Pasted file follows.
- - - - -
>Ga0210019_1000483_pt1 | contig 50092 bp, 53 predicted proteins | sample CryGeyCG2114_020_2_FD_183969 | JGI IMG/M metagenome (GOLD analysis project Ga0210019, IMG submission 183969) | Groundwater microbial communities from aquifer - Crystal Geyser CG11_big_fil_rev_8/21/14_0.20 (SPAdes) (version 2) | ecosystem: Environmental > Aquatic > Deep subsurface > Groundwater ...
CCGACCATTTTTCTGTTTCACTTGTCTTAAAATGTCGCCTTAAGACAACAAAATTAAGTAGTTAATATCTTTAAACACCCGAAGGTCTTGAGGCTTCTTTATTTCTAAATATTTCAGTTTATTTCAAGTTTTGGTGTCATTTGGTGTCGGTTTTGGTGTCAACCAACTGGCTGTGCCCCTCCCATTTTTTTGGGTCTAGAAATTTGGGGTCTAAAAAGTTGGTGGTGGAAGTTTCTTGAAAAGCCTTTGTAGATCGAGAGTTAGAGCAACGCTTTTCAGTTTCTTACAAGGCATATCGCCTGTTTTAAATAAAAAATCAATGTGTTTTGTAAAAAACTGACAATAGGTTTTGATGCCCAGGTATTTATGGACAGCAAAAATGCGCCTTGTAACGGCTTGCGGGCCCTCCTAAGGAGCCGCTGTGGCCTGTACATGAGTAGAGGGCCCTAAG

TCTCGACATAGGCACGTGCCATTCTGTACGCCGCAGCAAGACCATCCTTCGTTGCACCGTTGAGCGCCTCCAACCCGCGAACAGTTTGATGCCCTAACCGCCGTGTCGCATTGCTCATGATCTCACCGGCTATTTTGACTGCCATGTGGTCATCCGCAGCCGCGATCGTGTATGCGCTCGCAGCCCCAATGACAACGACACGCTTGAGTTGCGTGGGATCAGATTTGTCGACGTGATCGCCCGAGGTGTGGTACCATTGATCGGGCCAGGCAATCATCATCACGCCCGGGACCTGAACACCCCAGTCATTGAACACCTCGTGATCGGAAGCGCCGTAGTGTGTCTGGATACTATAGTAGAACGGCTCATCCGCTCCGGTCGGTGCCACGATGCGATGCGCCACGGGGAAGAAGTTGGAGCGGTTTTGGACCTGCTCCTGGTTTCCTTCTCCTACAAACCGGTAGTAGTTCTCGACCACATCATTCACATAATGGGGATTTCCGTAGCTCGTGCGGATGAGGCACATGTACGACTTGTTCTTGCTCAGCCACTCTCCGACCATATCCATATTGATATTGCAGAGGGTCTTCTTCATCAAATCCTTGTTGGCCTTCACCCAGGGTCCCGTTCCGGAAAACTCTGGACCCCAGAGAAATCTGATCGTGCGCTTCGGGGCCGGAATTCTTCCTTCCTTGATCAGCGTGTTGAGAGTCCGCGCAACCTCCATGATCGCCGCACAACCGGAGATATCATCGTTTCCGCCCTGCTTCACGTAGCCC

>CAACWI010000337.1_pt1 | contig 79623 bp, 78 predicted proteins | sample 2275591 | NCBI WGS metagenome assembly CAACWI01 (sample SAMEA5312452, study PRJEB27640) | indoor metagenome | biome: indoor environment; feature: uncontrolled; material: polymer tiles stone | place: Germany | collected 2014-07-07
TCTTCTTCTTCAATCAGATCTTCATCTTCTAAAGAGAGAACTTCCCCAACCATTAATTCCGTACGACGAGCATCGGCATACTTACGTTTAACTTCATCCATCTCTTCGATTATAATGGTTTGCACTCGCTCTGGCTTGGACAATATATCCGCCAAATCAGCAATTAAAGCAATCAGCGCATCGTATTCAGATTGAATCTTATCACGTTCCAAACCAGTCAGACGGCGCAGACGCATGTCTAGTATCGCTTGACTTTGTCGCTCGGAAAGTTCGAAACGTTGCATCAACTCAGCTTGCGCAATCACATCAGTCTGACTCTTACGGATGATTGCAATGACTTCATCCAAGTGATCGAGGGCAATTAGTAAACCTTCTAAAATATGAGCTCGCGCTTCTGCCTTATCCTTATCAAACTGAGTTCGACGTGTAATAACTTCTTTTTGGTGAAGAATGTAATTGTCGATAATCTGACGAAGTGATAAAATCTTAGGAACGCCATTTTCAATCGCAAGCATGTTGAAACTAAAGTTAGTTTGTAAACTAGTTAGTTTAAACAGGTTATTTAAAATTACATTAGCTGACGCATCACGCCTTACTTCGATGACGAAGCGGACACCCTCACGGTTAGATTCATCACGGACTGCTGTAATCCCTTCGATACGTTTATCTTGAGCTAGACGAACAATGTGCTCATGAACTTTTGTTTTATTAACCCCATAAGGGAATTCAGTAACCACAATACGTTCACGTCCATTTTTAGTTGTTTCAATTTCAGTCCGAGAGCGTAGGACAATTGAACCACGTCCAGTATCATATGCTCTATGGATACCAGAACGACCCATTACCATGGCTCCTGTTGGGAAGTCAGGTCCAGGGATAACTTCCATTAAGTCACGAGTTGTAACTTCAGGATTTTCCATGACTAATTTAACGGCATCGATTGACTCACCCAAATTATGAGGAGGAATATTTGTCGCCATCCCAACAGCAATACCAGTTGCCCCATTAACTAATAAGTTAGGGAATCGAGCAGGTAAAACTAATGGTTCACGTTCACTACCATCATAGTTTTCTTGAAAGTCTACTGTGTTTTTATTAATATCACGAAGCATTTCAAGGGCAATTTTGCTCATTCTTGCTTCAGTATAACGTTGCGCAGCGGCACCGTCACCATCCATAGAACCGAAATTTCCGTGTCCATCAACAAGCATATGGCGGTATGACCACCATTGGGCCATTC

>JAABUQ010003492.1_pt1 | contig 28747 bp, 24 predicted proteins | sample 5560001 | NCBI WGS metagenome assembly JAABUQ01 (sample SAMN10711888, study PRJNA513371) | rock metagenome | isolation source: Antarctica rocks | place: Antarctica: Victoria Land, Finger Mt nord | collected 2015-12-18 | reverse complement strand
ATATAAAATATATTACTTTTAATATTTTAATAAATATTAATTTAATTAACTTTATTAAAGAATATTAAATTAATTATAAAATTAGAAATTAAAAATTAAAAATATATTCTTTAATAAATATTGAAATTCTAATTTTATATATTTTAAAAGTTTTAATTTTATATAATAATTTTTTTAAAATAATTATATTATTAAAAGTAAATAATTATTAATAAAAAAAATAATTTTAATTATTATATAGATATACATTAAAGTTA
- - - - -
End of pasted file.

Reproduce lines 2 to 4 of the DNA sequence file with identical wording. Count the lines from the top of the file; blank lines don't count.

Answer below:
CCGACCATTTTTCTGTTTCACTTGTCTTAAAATGTCGCCTTAAGACAACAAAATTAAGTAGTTAATATCTTTAAACACCCGAAGGTCTTGAGGCTTCTTTATTTCTAAATATTTCAGTTTATTTCAAGTTTTGGTGTCATTTGGTGTCGGTTTTGGTGTCAACCAACTGGCTGTGCCCCTCCCATTTTTTTGGGTCTAGAAATTTGGGGTCTAAAAAGTTGGTGGTGGAAGTTTCTTGAAAAGCCTTTGTAGATCGAGAGTTAGAGCAACGCTTTTCAGTTTCTTACAAGGCATATCGCCTGTTTTAAATAAAAAATCAATGTGTTTTGTAAAAAACTGACAATAGGTTTTGATGCCCAGGTATTTATGGACAGCAAAAATGCGCCTTGTAACGGCTTGCGGGCCCTCCTAAGGAGCCGCTGTGGCCTGTACATGAGTAGAGGGCCCTAAG

TCTCGACATAGGCACGTGCCATTCTGTACGCCGCAGCAAGACCATCCTTCGTTGCACCGTTGAGCGCCTCCAACCCGCGAACAGTTTGATGCCCTAACCGCCGTGTCGCATTGCTCATGATCTCACCGGCTATTTTGACTGCCATGTGGTCATCCGCAGCCGCGATCGTGTATGCGCTCGCAGCCCCAATGACAACGACACGCTTGAGTTGCGTGGGATCAGATTTGTCGACGTGATCGCCCGAGGTGTGGTACCATTGATCGGGCCAGGCAATCATCATCACGCCCGGGACCTGAACACCCCAGTCATTGAACACCTCGTGATCGGAAGCGCCGTAGTGTGTCTGGATACTATAGTAGAACGGCTCATCCGCTCCGGTCGGTGCCACGATGCGATGCGCCACGGGGAAGAAGTTGGAGCGGTTTTGGACCTGCTCCTGGTTTCCTTCTCCTACAAACCGGTAGTAGTTCTCGACCACATCATTCACATAATGGGGATTTCCGTAGCTCGTGCGGATGAGGCACATGTACGACTTGTTCTTGCTCAGCCACTCTCCGACCATATCCATATTGATATTGCAGAGGGTCTTCTTCATCAAATCCTTGTTGGCCTTCACCCAGGGTCCCGTTCCGGAAAACTCTGGACCCCAGAGAAATCTGATCGTGCGCTTCGGGGCCGGAATTCTTCCTTCCTTGATCAGCGTGTTGAGAGTCCGCGCAACCTCCATGATCGCCGCACAACCGGAGATATCATCGTTTCCGCCCTGCTTCACGTAGCCC

>CAACWI010000337.1_pt1 | contig 79623 bp, 78 predicted proteins | sample 2275591 | NCBI WGS metagenome assembly CAACWI01 (sample SAMEA5312452, study PRJEB27640) | indoor metagenome | biome: indoor environment; feature: uncontrolled; material: polymer tiles stone | place: Germany | collected 2014-07-07